10 May 2013

Idea: Armour HP

Instead of reducing damage or making you harder to hit, what if armour had its own HP?

Any non-critical hits would first be taken from the armour's HP. Crits do two dice of damage - one to armour, one to the character's HP. I've been thinking recently about having two kinds of crits - one for 20's on d20, and one for 6's on damage dice, so this would be for rolling max damage. More on this in a later post...

Just like a character, the armour would be able to be "healed" - but in the case of armour, it would require time and tools.

This would give an advantage to the lighter armours - as the armour gets heavier, so does the repair kit! At the high end, you're not going to be making much in the way of repairs to your plate without a set of hammers and an anvil - hardly typical adventuring gear!

Thinking out loud here, but let's toss some numbers together:

Armour as HP

Armour HP
Repair time (max HP without proper tools)
Tools Required
Max HP with lighter tools
3 hours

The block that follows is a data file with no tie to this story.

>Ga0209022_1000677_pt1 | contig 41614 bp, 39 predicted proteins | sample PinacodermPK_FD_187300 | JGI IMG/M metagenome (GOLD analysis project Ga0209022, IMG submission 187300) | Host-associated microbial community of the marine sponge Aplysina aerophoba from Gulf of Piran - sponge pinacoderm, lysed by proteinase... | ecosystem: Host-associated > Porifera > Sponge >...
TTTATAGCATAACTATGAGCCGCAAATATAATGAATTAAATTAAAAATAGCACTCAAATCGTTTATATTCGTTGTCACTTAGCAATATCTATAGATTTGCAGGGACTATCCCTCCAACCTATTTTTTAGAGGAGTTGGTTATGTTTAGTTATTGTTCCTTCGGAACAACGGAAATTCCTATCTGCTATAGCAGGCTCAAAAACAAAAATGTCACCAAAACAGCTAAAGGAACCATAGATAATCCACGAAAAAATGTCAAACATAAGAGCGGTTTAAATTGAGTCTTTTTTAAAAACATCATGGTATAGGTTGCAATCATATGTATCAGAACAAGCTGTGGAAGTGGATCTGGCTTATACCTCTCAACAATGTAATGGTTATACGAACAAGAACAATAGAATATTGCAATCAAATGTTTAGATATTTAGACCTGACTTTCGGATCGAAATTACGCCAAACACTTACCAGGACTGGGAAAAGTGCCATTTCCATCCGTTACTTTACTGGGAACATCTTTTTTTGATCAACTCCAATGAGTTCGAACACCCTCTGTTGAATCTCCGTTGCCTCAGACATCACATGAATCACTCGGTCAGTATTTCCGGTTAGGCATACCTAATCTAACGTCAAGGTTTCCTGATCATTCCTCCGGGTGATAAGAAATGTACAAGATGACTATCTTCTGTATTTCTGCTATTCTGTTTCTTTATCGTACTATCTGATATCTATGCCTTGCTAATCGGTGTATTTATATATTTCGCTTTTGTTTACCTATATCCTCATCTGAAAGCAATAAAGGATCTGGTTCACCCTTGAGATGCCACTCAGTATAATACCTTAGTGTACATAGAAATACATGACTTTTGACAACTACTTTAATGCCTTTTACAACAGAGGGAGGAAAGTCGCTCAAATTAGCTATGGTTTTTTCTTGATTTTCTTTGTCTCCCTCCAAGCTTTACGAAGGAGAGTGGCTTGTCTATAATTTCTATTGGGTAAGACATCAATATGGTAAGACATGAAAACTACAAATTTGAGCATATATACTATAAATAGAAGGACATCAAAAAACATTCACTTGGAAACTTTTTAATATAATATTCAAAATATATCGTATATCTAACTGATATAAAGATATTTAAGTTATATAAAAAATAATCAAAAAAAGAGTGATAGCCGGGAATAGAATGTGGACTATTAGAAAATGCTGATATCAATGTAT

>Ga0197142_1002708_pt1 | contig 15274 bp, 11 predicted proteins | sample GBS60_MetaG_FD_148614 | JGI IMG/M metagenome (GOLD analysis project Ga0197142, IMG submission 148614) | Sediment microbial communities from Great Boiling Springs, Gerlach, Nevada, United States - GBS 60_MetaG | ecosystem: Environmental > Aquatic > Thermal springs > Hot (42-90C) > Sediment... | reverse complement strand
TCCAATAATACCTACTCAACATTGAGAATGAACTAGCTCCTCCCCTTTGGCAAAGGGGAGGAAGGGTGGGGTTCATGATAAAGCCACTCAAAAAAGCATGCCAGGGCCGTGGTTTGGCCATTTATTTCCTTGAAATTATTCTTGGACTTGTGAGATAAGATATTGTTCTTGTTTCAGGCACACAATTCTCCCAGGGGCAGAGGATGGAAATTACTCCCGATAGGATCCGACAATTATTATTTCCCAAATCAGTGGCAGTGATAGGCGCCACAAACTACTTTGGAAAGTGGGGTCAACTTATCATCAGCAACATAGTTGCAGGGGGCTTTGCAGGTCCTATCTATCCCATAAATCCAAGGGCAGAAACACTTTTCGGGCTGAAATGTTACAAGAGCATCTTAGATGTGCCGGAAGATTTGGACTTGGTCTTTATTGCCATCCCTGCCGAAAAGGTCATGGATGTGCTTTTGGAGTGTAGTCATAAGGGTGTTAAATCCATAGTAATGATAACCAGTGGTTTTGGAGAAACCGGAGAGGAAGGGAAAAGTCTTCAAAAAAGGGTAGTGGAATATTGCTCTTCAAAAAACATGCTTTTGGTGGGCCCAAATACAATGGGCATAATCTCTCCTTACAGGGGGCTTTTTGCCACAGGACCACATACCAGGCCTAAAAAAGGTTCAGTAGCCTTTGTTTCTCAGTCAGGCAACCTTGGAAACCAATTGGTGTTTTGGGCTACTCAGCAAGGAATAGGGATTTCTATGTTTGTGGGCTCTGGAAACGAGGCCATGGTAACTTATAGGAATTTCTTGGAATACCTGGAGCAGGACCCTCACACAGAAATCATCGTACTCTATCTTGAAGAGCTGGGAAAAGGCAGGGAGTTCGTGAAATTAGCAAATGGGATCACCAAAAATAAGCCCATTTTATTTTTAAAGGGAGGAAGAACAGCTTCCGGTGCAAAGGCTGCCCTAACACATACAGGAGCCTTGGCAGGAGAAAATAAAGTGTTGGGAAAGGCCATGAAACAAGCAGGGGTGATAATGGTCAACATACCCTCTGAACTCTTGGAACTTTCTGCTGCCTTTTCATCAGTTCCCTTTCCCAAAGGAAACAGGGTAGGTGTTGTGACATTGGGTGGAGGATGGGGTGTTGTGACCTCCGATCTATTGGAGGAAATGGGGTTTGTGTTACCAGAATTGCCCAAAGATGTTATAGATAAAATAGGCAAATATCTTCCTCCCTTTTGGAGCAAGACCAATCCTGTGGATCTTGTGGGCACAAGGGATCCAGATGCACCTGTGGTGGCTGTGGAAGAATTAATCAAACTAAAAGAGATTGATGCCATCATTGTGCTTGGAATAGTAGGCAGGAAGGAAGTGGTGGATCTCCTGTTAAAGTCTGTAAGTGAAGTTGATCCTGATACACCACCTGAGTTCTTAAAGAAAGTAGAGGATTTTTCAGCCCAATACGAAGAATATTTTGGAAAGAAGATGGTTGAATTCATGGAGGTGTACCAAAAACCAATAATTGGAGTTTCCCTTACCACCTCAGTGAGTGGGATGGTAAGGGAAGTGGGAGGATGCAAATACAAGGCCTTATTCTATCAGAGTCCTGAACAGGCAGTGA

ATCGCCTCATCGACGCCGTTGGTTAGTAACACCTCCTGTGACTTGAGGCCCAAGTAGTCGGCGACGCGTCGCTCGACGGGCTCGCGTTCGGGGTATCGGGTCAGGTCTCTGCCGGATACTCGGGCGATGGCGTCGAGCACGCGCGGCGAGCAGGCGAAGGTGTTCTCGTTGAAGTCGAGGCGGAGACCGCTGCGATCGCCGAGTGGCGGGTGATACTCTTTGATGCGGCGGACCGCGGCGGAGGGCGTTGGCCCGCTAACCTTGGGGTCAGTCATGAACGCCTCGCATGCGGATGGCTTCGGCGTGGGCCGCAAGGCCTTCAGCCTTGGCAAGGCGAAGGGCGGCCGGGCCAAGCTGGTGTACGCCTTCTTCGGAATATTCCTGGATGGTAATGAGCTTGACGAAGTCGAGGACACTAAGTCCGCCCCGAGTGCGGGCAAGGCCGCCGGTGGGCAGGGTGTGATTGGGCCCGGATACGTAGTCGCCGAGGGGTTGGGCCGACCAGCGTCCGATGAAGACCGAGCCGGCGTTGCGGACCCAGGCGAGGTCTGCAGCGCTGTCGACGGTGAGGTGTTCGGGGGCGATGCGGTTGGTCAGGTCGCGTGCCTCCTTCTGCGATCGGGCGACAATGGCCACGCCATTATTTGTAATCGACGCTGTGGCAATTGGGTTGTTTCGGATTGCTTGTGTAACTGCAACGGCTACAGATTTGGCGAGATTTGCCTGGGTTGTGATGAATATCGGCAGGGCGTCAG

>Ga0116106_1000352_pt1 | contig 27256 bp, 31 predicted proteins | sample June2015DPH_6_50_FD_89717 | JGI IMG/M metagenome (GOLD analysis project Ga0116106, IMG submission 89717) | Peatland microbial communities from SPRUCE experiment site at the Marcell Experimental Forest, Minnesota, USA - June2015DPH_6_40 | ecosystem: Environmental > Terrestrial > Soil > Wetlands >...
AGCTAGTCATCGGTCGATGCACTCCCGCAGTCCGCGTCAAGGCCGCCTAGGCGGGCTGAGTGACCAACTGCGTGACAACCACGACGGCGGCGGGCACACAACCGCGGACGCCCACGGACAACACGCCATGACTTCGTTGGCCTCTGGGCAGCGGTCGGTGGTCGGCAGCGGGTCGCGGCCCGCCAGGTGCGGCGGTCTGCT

Scissor, needles, thimble, strong thread
3 hours
Sharp knife, scissors, heavy needles, awl, thimble, strong thread
24 hours
As Cloth, plus:
Wire, wooden core, wire cutters, pliers
(Optional - mechanical wire winder, specialised pliers and snips, premade rings and rivets)
Plate and Chain
48 hours
All of the above, plus:
Several hammers, heavy snips, steel plate, files, anvil
(Optional: spare plates, straps, buckles, etc., planishing stakes, dishing stump)


Without proper tools, you can't repair the armour.

If you have the proper tools for a lighter armour (i.e. have Cloth tools but Chain armour), you can repair the armour to the level shown in the last column.

If you have the optional tools, knock 25% off the time.

All of these times are for field repairs - expedient, but probably not pretty.

Unbalanced Weapons

Unbalanced weapons would always do 1 point to the character's HP, even on non-critical hits.


I thought of this after re-reading this post on Untimately:


  1. Is there some benefit to wearing leather over cloth in this system? It seems to be identical to cloth, excepting that one needs more tools on hand to fix it.

  2. I can think of a few, but not exactly mechanically.

    Probably looks cooler / more prestigious.

    Doesn't get waterlogged

    Easier to make, if cloth is scarce/expensive

    I'm sure there are other benefits in that vein. My understanding is that cloth armour was much more common in Europe, so it probably was better in most important ways.